Tuesday, April 12, 2016

Ten on Tuesday . . .

The Ten On Tuesday prompt for today is a special one in honor of Beverly Cleary's birthday and Drop Everything and Ready Day.  It is:  10 Books That Made YOU Want to Drop Everything and Read.

Wow . . . I was always the kid with the book growing up.  My first "real" job in Junior High was working at the public library shelving books for 75 cents an hour  :-D

Some of these are children's books - some are not. I would sit down and read any of them again at the drop of a hat . . .

  1. Nancy Drew.  Any time there was a new one, I was ready.  I learned about pen names - seriously, who knew that "Carolyn Keene" wasn't a real person?!  :-D
  2. The Hardy Boys - ditto
  3. The Famous Five - I only had a few of these because they were British (gifted to me by a friend of my mother's).  I would have read them all, I'm sure.
  4. The Boxcar Children - my cousin found The Boxcar Children cookbook in a used book store a few years ago and snapped it up for me  :-D
  5. The Man Who Was Magic - actually, I loved pretty much anything by Paul Gallico.
  6. Kay Thompson's Eloise - who didn't love Eloise.  I still love Eloise  :-)\
  7. The Stand - I couldn't put it down.  Just don't read it if you have a cold . . .
  8. 'Tis Pity She's a Whore - a tragedy by John Ford - published in the 1630s. There was a film made of it in 1971 that I saw in college, which is when I read this play (theater/music major here :-) ). I recall that the film was extremely powerful, and Charlotte Rampling was in it - she's pretty much always brilliant.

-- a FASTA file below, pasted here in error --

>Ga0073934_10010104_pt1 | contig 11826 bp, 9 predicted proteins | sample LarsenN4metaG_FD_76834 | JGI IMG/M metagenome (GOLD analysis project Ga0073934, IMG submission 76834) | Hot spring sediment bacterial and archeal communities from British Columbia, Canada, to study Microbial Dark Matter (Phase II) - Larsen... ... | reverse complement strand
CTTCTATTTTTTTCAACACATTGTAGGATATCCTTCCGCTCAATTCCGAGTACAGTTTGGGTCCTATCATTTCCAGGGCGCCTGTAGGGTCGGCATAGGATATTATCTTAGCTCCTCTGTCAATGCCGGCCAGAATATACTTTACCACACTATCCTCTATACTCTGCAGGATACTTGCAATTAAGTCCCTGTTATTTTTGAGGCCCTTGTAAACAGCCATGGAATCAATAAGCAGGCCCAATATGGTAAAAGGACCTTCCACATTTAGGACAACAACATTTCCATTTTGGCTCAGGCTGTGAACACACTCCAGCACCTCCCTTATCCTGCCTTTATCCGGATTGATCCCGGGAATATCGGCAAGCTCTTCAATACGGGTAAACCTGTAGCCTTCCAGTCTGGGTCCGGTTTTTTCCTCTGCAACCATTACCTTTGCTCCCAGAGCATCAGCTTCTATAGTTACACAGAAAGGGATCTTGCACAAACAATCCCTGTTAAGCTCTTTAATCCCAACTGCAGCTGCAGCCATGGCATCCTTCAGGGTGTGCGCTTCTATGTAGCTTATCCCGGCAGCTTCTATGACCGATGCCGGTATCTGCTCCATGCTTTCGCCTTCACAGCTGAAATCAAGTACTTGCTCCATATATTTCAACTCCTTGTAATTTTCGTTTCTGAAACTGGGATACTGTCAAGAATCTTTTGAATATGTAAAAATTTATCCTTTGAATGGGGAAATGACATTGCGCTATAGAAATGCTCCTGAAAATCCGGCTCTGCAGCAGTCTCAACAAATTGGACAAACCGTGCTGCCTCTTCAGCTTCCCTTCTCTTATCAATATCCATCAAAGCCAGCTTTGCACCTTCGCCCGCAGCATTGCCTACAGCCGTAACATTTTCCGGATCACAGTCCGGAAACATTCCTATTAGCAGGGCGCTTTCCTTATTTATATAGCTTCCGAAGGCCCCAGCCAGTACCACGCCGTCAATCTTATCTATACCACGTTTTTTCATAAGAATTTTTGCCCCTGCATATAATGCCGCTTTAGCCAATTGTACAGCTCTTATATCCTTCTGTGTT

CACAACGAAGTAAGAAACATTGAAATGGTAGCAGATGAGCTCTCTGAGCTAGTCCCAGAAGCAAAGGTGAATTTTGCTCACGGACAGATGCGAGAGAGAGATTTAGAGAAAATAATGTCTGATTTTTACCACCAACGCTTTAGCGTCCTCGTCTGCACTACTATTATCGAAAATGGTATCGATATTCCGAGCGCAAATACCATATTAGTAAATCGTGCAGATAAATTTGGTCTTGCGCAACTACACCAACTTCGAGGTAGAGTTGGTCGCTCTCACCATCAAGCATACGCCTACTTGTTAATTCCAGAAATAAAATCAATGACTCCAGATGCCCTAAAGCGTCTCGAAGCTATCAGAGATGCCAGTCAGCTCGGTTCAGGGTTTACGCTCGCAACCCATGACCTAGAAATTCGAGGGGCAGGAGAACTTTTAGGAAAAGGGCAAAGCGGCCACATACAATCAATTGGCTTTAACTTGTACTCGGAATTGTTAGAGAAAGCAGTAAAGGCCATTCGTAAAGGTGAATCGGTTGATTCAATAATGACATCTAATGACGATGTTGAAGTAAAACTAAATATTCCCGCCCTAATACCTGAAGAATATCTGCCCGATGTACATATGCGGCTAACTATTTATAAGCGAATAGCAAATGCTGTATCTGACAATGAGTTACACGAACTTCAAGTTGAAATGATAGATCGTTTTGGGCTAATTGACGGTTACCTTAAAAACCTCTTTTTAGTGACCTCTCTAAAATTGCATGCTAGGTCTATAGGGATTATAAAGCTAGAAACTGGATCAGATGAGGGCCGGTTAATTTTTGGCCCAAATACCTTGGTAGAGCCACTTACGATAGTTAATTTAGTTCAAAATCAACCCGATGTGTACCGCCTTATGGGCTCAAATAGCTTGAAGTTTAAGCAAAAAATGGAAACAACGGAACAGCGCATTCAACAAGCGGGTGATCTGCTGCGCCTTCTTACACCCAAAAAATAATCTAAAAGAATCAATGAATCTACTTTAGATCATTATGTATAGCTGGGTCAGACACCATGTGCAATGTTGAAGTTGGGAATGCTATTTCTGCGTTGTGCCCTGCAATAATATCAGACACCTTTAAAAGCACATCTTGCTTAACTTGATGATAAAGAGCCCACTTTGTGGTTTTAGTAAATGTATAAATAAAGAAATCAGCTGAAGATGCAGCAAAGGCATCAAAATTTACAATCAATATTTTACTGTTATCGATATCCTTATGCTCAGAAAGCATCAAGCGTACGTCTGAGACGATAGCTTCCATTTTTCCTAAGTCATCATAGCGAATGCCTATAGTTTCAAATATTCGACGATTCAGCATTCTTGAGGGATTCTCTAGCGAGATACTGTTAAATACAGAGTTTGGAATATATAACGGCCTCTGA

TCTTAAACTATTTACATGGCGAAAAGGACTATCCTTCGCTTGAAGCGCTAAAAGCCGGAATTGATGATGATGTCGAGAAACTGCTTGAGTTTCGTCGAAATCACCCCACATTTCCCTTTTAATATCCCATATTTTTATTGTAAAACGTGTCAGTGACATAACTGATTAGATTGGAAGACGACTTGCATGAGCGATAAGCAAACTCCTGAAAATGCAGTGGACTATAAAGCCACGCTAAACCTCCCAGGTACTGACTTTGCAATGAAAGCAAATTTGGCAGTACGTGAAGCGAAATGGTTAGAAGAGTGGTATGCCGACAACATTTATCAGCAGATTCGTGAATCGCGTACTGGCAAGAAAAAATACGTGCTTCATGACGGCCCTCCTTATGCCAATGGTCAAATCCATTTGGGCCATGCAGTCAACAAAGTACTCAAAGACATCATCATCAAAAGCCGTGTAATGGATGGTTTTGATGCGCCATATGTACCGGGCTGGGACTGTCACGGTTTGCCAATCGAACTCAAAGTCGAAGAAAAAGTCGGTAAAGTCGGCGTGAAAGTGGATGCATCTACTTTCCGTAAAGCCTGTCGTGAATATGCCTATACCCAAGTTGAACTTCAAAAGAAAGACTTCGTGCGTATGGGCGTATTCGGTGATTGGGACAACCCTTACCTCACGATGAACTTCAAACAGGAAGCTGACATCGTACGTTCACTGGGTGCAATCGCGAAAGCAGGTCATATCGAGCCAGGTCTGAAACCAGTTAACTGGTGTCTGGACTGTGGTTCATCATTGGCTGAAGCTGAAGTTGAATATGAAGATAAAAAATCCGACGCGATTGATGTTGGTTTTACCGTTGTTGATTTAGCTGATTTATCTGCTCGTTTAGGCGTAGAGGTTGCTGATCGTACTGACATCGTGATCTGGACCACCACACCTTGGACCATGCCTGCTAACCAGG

9. Awake and Sing - another play, this time by 1930s playwright, Clifford Odets.  Who doesn't love Clifford Odets???
  10. The Sun Also Rises -  Mic drop.
All my children's books are now with my cousin's daughter so she can share with them her children. :-)

And those last three titles have made the cut every time I have downsized my books.  If you read Henry James and then read Hemingway, you will see very clearly how he completely changed the trajectory of American literature.

A good list  :-)


Ely said...

I totally did not know that about Nancy Drew or the Hardy Boys. One summer, when I was probably 6 or 7, I was left with my great aunt and her daughters while my mom was away. In their room were Nancy Drew books, but most likely the older versions since the girls were at least 15 years older than me by the mid 80s. I loved them. I can't remember the language now but I was probably too young to notice. I could never get into the Hardy Boys. Oh, and I loved Ramona but not so much the rat books.

The Boxcar Children I read a few years later, after we moved north. That was a fun series.

All of this feels like a lifetime ago... Why aren't adult books as fun as children's?

A :-) said...

How fun for you to discover Nancy Drew on a summer vacation :-)

I think there are some adult books that are fun - or at least compelling. I think you've given me a blog post idea, Ely :-)